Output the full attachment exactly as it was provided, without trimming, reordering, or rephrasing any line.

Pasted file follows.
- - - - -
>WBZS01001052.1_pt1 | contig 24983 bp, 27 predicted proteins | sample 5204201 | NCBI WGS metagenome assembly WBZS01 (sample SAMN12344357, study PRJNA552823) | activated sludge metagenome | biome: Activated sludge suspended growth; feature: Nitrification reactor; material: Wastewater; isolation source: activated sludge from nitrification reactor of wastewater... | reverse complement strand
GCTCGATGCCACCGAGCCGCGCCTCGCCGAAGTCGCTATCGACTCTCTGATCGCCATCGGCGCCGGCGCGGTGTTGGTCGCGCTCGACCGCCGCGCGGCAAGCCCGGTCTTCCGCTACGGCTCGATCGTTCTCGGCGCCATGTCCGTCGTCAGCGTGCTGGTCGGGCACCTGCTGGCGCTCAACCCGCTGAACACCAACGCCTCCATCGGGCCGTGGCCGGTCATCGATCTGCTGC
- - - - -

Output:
>WBZS01001052.1_pt1 | contig 24983 bp, 27 predicted proteins | sample 5204201 | NCBI WGS metagenome assembly WBZS01 (sample SAMN12344357, study PRJNA552823) | activated sludge metagenome | biome: Activated sludge suspended growth; feature: Nitrification reactor; material: Wastewater; isolation source: activated sludge from nitrification reactor of wastewater... | reverse complement strand
GCTCGATGCCACCGAGCCGCGCCTCGCCGAAGTCGCTATCGACTCTCTGATCGCCATCGGCGCCGGCGCGGTGTTGGTCGCGCTCGACCGCCGCGCGGCAAGCCCGGTCTTCCGCTACGGCTCGATCGTTCTCGGCGCCATGTCCGTCGTCAGCGTGCTGGTCGGGCACCTGCTGGCGCTCAACCCGCTGAACACCAACGCCTCCATCGGGCCGTGGCCGGTCATCGATCTGCTGC